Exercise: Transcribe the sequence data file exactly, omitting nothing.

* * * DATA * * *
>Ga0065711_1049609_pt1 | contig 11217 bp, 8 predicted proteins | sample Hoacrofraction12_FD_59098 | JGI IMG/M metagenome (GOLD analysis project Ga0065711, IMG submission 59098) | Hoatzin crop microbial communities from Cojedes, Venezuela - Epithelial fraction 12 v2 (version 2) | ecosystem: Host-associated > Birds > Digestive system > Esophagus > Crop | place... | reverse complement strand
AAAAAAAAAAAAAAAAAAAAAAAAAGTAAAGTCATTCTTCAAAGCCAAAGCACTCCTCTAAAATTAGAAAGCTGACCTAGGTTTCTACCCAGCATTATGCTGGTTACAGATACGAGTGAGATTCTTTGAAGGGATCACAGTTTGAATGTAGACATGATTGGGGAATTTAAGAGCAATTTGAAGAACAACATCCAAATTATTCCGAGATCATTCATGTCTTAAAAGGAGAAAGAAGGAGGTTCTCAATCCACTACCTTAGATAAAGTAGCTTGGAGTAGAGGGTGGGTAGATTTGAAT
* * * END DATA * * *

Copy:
>Ga0065711_1049609_pt1 | contig 11217 bp, 8 predicted proteins | sample Hoacrofraction12_FD_59098 | JGI IMG/M metagenome (GOLD analysis project Ga0065711, IMG submission 59098) | Hoatzin crop microbial communities from Cojedes, Venezuela - Epithelial fraction 12 v2 (version 2) | ecosystem: Host-associated > Birds > Digestive system > Esophagus > Crop | place... | reverse complement strand
AAAAAAAAAAAAAAAAAAAAAAAAAGTAAAGTCATTCTTCAAAGCCAAAGCACTCCTCTAAAATTAGAAAGCTGACCTAGGTTTCTACCCAGCATTATGCTGGTTACAGATACGAGTGAGATTCTTTGAAGGGATCACAGTTTGAATGTAGACATGATTGGGGAATTTAAGAGCAATTTGAAGAACAACATCCAAATTATTCCGAGATCATTCATGTCTTAAAAGGAGAAAGAAGGAGGTTCTCAATCCACTACCTTAGATAAAGTAGCTTGGAGTAGAGGGTGGGTAGATTTGAAT